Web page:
A Los Angeles judge recently ruled that all coffee sold in the state of California should come with a cancer warning label; this after the Council for Education and Research on Toxins, also known as CERT, argued that as many as 90 coffee housed had failed to provide their customer with clear warnings about compounds found in caffeine that may post a cancer risk. This ruling got many people talking on social media and wondering, ‘Could coffee really cause cancer?’

The answer? Not necessarily.

The cancer-causing compound isn’t from the coffee itself. Instead, the potential cancer risk comes from a chemical known as acrylamide, which is used in different industrial processes, such as making paper, plastics, dyes, cigarette smoke, certain adhesives, as well as treating drinking water. This same chemical also forms when coffee beans are roasted, and when it is consumed it transforms into something known as glycidamide, which may cause damage to DNA – this according to the National Cancer Institute. In recent years the FDA has also released statements hoping to educate the public on the health risks associated with acrylamide, while the International Agency for Research on Cancer actually removed coffee off its list of possible carcinogens back in 2016.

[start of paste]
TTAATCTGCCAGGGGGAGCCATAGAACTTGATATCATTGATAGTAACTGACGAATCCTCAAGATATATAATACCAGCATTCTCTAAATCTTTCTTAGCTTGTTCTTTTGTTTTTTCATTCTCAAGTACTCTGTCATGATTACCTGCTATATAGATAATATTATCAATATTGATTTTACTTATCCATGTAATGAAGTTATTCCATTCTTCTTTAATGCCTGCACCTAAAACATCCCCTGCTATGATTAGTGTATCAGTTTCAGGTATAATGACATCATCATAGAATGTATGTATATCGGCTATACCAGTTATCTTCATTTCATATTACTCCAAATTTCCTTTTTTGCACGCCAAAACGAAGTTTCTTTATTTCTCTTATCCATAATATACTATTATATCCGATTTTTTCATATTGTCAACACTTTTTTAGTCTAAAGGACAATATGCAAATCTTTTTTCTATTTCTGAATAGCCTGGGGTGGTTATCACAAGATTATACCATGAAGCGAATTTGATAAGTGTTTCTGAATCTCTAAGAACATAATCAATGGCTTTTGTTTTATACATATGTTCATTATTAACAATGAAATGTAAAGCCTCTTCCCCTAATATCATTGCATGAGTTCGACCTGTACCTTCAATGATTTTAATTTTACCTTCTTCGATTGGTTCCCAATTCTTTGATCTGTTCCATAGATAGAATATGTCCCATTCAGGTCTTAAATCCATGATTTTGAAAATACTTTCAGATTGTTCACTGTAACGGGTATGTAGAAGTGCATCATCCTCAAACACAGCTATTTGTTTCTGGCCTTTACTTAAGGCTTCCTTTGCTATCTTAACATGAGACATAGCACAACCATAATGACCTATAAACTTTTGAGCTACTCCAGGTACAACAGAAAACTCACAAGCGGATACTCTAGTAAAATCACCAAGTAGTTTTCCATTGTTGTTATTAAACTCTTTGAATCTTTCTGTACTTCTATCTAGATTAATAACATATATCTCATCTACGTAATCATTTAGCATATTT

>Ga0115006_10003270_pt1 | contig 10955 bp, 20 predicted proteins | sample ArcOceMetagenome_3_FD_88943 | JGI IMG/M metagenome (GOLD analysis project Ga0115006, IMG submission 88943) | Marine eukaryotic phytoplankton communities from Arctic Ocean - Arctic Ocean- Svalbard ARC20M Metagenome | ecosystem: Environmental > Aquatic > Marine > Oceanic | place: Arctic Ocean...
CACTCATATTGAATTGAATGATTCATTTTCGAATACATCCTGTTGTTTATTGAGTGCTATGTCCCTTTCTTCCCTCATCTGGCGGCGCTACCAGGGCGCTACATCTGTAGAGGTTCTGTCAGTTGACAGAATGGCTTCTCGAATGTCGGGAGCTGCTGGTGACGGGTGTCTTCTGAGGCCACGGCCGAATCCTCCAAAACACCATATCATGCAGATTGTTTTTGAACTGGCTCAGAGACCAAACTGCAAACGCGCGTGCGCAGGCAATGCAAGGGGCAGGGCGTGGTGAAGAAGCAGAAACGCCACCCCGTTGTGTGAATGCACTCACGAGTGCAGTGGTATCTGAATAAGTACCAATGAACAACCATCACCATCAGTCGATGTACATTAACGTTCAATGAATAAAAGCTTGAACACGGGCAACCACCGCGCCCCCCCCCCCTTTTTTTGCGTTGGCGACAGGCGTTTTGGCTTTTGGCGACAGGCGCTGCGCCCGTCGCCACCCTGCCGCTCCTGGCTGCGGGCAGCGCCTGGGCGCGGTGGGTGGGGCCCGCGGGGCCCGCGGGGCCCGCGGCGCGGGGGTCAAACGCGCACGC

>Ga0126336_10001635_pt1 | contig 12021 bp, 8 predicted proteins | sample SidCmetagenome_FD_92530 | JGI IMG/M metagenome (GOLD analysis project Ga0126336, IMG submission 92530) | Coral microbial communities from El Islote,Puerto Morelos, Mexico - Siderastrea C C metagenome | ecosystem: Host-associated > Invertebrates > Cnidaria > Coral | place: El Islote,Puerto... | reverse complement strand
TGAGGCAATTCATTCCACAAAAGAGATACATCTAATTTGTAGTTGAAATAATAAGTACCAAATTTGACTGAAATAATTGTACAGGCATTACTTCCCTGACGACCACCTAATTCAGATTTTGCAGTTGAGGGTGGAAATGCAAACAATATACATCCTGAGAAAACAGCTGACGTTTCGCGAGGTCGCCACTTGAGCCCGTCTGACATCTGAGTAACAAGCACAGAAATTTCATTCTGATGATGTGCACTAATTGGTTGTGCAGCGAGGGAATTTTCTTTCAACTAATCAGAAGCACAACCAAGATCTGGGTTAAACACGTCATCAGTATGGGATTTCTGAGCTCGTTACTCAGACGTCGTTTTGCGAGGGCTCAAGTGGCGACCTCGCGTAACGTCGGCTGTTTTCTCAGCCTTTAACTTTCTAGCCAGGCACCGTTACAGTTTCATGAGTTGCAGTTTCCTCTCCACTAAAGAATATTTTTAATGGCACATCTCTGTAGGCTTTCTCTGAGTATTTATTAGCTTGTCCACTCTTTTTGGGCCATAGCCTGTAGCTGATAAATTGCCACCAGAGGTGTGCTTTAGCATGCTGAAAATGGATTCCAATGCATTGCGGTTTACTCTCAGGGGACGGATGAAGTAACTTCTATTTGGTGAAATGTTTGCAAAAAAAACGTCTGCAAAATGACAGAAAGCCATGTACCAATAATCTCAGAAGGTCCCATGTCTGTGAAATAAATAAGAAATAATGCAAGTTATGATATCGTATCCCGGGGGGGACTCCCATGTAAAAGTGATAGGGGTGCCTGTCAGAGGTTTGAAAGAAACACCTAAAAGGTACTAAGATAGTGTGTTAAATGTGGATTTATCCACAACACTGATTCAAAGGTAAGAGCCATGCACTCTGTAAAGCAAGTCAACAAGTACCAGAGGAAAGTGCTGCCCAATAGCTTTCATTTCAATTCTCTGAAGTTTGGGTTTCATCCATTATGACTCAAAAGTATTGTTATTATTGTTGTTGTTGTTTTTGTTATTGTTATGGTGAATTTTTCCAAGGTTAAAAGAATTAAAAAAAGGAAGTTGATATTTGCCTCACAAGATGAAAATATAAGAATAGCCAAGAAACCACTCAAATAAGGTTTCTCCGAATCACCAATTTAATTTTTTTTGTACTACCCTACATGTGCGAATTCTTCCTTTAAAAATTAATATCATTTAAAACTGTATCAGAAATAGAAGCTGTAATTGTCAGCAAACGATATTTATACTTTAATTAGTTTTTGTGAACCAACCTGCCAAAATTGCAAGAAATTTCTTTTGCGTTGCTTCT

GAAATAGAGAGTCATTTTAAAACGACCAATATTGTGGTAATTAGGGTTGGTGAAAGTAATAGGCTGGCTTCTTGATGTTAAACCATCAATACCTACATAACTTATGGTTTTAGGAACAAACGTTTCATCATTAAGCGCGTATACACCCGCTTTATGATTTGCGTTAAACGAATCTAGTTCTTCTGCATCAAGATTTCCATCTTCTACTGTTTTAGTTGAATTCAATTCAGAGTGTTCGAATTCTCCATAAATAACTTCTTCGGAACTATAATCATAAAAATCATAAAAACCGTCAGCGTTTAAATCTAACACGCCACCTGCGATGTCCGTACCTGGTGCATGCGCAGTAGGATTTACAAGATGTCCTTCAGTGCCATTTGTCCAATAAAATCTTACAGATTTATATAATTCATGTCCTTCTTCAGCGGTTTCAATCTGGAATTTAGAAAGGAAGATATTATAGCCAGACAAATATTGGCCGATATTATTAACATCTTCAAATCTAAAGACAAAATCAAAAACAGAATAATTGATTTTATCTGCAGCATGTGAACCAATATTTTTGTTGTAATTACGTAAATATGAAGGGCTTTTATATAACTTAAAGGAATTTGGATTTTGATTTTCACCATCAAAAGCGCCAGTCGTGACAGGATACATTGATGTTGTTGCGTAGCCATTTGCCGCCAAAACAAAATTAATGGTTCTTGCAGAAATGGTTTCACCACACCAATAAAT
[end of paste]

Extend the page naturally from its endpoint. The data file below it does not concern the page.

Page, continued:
While no one can say for sure whether or not coffee is one-hundred percent safe, there’s no urgent reason for concern. What may be a concern, however, is the temperature of coffee and other hot beverages (such as tea), as previous population studies done in places like Iran, Turkey, China and South America – where these beverages are consumed at temperatures of approximately 70 degrees Celsius – found an increased risk of esophageal cancer. In comparison, coffee and tea are generally consumed about 10 degrees cooler in North America, at around 60 degrees Celsius. Esophagael cancer is the 8th most common form of cancer worldwide, and an estimated 2,200 Canadians are diagnosed with it each year; and when hot beverages are consumed, the esophagus can become irritated which then increases the risk of cancer.

In the grand scheme of things, coffee is still safe to drink. In fact, it has not only been shown to boost energy and increase metabolic rates, but can also enhance your brain function. Dr. Ali Ghahary says there are many other things that can pose a much more significant risk to the development of cancer, such as smoking and excess alcohol consumption. If you want to know more about your risk of developing cancer, never hesitate to reach out to your family physician (or other medical professional, such as a pharmacist) with any questions you have. Sometimes all it takes is just takes a few minor lifestyle changes to reduce that risk – including having a healthy diet and getting regiular physical activity – both of which Dr. Ali Ghahary strongly advocates.